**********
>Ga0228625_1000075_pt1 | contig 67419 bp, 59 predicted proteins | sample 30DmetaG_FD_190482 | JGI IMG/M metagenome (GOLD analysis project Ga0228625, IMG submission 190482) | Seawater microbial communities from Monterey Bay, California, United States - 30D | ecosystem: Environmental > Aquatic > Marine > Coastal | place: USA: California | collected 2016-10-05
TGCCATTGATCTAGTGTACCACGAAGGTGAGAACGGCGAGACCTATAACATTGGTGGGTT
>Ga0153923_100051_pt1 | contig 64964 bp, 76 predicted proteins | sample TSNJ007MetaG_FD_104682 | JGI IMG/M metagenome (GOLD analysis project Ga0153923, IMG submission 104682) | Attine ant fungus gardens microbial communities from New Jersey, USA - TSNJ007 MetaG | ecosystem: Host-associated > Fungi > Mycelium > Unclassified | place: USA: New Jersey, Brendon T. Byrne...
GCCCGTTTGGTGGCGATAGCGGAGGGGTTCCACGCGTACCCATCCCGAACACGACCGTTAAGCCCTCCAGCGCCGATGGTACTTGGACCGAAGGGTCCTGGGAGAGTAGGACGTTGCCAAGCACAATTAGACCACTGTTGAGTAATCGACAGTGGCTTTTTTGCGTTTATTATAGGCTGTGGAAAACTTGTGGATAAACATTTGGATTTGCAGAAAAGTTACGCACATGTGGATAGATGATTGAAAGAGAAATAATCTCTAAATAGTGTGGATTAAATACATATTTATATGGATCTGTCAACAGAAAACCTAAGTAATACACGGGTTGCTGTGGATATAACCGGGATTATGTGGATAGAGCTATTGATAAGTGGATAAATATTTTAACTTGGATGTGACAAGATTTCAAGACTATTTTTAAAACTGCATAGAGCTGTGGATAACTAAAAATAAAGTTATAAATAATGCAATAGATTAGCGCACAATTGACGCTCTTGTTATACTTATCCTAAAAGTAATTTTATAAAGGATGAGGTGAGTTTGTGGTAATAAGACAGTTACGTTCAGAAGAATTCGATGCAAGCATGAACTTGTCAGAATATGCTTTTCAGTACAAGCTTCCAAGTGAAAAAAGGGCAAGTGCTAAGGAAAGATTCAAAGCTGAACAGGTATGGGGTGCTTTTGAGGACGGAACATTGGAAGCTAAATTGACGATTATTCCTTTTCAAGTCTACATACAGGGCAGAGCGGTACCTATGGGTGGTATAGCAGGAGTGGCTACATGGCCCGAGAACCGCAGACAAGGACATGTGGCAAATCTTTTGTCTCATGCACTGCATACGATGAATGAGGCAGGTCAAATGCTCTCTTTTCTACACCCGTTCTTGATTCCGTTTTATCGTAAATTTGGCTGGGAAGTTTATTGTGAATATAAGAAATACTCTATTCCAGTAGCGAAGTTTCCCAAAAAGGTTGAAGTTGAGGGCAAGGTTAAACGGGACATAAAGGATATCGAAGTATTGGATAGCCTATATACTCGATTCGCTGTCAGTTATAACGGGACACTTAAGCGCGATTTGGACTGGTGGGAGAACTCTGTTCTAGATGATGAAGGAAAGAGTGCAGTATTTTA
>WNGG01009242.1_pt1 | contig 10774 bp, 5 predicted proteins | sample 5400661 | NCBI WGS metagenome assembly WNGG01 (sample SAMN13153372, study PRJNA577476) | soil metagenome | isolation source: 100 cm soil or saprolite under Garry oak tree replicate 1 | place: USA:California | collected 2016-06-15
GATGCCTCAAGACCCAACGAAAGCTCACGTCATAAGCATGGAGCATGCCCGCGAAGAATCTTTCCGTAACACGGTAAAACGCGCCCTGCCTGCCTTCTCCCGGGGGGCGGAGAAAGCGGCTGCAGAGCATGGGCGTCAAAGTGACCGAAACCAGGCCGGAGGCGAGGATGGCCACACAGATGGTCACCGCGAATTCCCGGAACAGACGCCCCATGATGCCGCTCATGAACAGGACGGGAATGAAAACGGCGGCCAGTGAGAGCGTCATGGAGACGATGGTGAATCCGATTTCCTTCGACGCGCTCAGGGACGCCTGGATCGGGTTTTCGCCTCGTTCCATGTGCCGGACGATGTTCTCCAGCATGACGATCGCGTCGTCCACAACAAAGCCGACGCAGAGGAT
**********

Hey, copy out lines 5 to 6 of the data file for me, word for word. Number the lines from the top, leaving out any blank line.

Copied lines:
>WNGG01009242.1_pt1 | contig 10774 bp, 5 predicted proteins | sample 5400661 | NCBI WGS metagenome assembly WNGG01 (sample SAMN13153372, study PRJNA577476) | soil metagenome | isolation source: 100 cm soil or saprolite under Garry oak tree replicate 1 | place: USA:California | collected 2016-06-15
GATGCCTCAAGACCCAACGAAAGCTCACGTCATAAGCATGGAGCATGCCCGCGAAGAATCTTTCCGTAACACGGTAAAACGCGCCCTGCCTGCCTTCTCCCGGGGGGCGGAGAAAGCGGCTGCAGAGCATGGGCGTCAAAGTGACCGAAACCAGGCCGGAGGCGAGGATGGCCACACAGATGGTCACCGCGAATTCCCGGAACAGACGCCCCATGATGCCGCTCATGAACAGGACGGGAATGAAAACGGCGGCCAGTGAGAGCGTCATGGAGACGATGGTGAATCCGATTTCCTTCGACGCGCTCAGGGACGCCTGGATCGGGTTTTCGCCTCGTTCCATGTGCCGGACGATGTTCTCCAGCATGACGATCGCGTCGTCCACAACAAAGCCGACGCAGAGGAT